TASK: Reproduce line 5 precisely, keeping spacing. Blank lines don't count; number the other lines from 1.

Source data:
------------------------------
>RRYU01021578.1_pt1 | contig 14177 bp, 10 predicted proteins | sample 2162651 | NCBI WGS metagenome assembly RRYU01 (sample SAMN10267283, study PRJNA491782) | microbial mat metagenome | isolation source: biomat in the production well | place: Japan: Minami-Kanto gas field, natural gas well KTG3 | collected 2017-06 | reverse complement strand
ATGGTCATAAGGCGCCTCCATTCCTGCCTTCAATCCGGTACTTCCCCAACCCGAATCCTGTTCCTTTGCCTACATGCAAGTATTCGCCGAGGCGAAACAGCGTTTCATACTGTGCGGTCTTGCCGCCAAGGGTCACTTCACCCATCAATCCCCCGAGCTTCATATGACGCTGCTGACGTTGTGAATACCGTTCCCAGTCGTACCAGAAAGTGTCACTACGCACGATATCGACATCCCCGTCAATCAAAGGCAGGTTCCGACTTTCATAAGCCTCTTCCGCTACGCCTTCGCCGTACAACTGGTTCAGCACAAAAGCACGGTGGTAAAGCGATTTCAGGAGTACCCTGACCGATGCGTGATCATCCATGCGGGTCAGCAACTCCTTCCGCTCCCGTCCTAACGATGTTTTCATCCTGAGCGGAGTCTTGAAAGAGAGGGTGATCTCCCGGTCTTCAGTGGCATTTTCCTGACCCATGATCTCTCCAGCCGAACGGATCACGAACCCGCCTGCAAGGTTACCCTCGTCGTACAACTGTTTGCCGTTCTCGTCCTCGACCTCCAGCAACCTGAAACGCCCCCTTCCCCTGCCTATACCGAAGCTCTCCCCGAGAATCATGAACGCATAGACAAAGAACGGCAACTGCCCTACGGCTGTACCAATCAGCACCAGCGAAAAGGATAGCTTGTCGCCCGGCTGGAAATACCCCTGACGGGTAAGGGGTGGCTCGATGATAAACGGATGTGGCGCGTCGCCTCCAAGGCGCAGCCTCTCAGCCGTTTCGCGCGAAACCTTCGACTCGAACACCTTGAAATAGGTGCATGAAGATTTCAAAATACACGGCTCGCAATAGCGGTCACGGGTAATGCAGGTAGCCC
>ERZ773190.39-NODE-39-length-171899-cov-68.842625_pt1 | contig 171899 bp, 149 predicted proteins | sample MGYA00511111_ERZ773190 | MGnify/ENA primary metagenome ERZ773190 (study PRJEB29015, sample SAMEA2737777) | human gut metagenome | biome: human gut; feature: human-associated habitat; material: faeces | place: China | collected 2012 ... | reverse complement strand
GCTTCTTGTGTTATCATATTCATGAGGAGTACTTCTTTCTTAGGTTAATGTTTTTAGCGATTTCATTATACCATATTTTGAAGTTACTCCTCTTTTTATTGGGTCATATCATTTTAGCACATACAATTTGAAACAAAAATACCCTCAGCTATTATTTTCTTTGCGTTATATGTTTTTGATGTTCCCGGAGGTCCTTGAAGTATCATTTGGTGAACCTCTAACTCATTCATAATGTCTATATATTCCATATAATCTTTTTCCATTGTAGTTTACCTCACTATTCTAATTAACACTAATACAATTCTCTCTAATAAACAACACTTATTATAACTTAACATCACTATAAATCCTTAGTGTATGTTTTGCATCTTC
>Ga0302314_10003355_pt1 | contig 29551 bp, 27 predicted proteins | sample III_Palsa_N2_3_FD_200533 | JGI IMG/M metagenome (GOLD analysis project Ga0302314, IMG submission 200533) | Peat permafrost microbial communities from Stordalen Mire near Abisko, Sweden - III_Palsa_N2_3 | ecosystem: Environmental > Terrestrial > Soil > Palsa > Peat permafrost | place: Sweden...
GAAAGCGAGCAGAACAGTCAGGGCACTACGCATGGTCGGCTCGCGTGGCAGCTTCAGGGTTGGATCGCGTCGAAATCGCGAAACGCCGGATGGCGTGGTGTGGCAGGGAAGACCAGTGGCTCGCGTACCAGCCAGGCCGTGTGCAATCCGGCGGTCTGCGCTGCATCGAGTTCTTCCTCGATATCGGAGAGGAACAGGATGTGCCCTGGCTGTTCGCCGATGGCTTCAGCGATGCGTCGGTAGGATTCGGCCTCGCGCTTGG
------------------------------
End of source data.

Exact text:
>Ga0302314_10003355_pt1 | contig 29551 bp, 27 predicted proteins | sample III_Palsa_N2_3_FD_200533 | JGI IMG/M metagenome (GOLD analysis project Ga0302314, IMG submission 200533) | Peat permafrost microbial communities from Stordalen Mire near Abisko, Sweden - III_Palsa_N2_3 | ecosystem: Environmental > Terrestrial > Soil > Palsa > Peat permafrost | place: Sweden...